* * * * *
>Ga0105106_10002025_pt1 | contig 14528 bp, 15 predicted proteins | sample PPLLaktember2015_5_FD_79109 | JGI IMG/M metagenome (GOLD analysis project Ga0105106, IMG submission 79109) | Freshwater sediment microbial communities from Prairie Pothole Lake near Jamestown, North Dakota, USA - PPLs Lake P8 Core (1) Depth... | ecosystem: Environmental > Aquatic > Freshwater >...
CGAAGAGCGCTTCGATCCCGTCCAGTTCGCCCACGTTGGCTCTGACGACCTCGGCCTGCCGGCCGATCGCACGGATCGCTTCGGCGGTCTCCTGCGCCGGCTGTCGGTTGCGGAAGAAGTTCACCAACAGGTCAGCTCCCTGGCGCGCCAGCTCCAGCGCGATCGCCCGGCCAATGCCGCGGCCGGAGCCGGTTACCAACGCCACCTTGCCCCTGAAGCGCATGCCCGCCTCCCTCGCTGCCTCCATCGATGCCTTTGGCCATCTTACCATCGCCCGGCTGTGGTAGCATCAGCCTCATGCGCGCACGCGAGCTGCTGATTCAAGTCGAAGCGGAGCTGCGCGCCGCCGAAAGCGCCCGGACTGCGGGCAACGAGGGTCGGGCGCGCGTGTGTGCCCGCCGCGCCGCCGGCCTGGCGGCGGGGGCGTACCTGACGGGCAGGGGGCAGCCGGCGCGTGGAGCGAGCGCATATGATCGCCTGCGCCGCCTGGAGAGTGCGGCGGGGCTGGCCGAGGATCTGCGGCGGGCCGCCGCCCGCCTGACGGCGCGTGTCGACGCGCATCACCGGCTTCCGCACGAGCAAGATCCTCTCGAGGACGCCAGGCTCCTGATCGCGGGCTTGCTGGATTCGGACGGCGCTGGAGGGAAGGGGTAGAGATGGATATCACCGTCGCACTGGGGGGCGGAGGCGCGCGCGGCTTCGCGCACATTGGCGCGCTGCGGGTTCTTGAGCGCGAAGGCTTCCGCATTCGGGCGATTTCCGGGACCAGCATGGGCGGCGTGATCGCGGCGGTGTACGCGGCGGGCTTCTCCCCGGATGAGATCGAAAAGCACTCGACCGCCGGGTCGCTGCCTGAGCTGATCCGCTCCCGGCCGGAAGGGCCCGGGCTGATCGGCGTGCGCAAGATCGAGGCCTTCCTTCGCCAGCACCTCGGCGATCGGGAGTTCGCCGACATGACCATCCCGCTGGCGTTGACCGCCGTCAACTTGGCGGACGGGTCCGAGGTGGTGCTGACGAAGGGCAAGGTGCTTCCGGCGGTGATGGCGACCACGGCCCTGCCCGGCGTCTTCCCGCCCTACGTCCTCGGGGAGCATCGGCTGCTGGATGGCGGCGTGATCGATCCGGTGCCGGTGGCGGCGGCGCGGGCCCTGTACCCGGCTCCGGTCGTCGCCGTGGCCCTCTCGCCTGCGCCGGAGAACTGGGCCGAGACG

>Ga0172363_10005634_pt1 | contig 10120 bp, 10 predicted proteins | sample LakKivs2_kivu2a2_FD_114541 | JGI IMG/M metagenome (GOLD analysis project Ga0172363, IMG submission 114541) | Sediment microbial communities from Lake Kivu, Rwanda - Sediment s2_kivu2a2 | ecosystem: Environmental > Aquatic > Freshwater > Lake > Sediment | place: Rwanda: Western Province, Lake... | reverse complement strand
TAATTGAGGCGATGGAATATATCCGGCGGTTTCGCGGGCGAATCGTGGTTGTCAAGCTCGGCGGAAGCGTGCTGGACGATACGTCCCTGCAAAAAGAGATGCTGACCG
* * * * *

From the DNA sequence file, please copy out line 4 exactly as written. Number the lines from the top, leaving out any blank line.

TAATTGAGGCGATGGAATATATCCGGCGGTTTCGCGGGCGAATCGTGGTTGTCAAGCTCGGCGGAAGCGTGCTGGACGATACGTCCCTGCAAAAAGAGATGCTGACCG